Those on the team who had been to Africa had great stories of adapting under pressure. One person spoke of a team contiuing a talk even after the electricity had killed their PowerPoint presentation. Another showed a photo of a wireless hub attached to the ceiling with a coffee can. It's not that Americans don't adapt (I've seen our custom podiums), but it's at a different level. When our PowerPoint dies, our instinct is usually to panic, not expect it as normal.

Another interesting trend was how many institutions worked together, even across national borders. One person commented that they were ahead of us, maybe the rest of the world in leveraging joint resources. They've built OERs, online universities and even buy broadband together. There's plenty of internal politics and conflict, but the understanding seems to be that the benefits really outweigh the problems.

An Intangible Lesson

A lesson I keep coming back to when I examine other cultures is that there really is more than one way to build a community. I don't want to minimize the severity of the issues of Africa including the prevelance of AIDS, civil unrest in many regions, environmental crises and a post-colonial legacy.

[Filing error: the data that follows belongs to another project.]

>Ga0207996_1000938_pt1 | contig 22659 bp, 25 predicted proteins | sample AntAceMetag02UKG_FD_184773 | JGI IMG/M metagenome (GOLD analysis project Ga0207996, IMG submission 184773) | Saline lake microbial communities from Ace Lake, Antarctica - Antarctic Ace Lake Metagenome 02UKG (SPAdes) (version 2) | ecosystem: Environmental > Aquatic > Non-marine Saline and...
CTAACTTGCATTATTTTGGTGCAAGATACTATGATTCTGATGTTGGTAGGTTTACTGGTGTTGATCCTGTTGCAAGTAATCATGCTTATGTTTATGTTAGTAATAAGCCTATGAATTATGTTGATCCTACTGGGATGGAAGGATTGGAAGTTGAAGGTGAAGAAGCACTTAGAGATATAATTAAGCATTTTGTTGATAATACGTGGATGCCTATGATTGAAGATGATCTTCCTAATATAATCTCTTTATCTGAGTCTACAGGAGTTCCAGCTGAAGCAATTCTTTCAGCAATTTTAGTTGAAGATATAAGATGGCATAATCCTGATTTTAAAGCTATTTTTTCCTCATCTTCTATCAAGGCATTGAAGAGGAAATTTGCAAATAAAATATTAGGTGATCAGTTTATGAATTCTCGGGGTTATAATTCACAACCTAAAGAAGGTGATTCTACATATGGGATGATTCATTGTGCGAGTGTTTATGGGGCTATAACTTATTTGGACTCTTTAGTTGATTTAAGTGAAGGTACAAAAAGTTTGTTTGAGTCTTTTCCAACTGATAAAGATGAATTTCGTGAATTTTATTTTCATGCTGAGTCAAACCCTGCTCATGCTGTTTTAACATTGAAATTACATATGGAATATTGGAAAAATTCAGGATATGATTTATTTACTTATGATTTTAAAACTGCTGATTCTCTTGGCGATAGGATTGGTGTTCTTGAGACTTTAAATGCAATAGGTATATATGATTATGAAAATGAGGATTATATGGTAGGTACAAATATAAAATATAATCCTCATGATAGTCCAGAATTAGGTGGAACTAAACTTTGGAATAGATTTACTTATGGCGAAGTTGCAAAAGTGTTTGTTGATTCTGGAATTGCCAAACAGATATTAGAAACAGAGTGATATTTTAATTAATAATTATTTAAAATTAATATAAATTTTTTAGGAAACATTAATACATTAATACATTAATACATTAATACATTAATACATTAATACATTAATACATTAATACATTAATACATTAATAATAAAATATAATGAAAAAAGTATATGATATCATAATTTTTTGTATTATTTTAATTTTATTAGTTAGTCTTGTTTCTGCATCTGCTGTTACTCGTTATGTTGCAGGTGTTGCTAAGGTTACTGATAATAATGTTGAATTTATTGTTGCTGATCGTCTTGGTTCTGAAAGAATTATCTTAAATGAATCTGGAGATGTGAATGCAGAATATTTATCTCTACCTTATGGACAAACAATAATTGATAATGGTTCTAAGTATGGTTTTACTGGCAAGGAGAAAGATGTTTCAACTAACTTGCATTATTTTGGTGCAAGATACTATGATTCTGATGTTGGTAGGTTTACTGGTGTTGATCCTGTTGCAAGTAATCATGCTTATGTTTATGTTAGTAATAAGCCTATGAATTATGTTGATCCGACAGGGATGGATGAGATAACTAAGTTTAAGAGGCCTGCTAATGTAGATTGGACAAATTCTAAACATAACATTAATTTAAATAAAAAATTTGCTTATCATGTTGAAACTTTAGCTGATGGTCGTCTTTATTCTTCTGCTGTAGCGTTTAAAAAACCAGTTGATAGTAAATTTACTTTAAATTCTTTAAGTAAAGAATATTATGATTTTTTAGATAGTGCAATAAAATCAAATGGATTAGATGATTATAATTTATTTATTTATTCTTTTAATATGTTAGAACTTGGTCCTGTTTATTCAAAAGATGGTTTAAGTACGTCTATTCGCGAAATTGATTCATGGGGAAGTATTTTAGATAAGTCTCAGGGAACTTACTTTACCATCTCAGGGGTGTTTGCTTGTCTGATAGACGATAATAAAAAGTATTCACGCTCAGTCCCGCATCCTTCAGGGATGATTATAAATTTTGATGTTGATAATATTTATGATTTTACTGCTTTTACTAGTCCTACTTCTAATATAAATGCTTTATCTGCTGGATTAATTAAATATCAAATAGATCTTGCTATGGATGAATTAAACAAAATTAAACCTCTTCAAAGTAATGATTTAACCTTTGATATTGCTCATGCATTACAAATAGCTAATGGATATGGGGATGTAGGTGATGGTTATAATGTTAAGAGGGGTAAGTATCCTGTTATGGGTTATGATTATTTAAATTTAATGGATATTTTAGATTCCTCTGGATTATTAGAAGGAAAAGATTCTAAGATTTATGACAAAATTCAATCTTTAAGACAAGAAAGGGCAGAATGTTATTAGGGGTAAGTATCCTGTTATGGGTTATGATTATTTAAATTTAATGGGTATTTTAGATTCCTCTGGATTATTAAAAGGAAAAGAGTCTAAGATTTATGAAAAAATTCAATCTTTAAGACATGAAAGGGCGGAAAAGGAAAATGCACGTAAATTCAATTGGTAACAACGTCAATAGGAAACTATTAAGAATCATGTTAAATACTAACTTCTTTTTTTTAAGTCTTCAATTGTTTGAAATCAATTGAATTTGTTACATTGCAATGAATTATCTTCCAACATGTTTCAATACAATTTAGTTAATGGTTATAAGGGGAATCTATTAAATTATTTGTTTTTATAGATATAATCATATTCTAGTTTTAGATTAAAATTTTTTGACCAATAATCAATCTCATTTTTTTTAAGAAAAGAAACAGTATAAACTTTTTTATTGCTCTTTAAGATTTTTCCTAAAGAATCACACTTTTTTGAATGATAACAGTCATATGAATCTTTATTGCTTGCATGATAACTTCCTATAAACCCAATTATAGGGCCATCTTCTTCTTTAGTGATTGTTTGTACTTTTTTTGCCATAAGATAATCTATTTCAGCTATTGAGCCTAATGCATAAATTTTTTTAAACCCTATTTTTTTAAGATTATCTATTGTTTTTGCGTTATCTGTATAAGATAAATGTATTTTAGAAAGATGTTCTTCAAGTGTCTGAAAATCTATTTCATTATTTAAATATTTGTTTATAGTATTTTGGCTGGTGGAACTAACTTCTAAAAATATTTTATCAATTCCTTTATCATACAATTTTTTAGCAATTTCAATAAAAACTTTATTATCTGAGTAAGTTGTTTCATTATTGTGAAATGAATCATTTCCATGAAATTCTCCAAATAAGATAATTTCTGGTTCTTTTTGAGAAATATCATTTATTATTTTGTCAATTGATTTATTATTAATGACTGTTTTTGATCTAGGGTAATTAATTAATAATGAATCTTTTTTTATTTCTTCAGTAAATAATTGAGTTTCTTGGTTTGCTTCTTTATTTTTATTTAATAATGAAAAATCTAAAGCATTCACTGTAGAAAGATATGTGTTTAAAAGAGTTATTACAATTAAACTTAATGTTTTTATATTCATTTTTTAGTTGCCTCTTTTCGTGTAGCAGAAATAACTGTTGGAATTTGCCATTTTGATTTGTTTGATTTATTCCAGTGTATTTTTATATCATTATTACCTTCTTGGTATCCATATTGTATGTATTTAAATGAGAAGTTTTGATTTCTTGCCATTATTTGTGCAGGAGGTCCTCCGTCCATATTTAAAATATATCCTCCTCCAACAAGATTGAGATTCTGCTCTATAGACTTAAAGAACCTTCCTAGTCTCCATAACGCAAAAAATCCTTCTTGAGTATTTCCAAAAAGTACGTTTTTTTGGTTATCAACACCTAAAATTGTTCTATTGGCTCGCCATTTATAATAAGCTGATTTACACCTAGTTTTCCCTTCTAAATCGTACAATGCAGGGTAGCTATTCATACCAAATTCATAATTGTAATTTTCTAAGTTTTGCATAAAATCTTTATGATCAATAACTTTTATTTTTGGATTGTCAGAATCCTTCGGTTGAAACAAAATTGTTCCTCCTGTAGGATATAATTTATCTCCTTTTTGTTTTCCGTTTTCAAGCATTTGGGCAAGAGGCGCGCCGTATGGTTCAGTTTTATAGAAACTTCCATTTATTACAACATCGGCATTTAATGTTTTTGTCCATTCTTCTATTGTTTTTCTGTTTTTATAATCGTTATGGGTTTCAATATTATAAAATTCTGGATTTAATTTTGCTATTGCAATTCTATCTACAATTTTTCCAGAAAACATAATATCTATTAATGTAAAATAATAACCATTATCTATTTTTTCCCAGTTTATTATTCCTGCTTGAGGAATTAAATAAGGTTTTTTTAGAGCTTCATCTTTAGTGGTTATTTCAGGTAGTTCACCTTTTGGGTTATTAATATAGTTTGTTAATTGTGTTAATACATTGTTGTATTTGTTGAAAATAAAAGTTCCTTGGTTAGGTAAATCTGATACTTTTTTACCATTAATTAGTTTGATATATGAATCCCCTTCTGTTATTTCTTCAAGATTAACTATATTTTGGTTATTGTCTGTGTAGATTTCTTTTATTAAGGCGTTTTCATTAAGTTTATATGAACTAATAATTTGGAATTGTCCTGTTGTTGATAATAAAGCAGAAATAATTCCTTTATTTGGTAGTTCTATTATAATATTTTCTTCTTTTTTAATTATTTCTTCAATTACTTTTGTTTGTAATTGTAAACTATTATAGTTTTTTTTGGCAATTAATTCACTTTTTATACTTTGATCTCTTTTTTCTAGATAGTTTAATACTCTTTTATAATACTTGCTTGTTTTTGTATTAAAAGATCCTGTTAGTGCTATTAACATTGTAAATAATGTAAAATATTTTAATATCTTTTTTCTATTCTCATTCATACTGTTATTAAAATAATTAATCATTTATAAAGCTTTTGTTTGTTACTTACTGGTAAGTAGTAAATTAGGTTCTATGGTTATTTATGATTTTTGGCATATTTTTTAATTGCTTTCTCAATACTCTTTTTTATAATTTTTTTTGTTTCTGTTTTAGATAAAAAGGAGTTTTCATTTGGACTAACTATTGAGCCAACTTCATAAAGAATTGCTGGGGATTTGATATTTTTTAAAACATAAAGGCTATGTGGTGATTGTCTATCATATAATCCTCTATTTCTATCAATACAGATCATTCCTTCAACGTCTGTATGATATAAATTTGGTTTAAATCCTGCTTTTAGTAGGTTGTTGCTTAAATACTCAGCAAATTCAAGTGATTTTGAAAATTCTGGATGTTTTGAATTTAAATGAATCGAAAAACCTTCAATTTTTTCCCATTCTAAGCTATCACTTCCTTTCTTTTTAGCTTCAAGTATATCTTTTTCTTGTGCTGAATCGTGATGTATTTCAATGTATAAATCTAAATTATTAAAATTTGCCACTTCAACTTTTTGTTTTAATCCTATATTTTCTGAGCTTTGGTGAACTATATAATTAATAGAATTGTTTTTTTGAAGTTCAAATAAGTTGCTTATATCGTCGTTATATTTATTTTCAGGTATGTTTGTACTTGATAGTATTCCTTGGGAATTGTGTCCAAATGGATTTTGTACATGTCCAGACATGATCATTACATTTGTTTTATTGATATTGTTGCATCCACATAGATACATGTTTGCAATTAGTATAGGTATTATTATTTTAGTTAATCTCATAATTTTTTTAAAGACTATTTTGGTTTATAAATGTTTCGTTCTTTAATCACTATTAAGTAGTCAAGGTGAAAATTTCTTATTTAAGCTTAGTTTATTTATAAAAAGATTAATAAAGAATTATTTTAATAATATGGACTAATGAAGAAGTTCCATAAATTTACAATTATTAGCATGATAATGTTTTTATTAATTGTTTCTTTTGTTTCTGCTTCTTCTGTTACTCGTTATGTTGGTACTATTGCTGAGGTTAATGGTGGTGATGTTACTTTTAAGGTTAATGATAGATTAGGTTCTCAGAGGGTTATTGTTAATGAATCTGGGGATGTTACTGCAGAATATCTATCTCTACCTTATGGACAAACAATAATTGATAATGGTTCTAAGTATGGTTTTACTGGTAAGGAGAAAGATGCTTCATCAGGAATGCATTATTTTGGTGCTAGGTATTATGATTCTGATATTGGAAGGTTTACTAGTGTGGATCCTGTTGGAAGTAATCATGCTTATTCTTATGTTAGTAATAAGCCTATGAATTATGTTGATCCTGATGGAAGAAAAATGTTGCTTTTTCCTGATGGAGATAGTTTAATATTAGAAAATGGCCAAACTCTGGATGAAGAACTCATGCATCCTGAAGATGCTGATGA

But the fact is Western technology is not cruicial to a functioning society. It's the ability for a community to build a culture that works for them. A society with less than 24 hours of electricity could work if you plan properly. So can one without PCs but lots of cheap phones. Even here in the U.S., alternative technology eco systems can be built - not everyone in every demographic is convinced that iPhone is "the Way."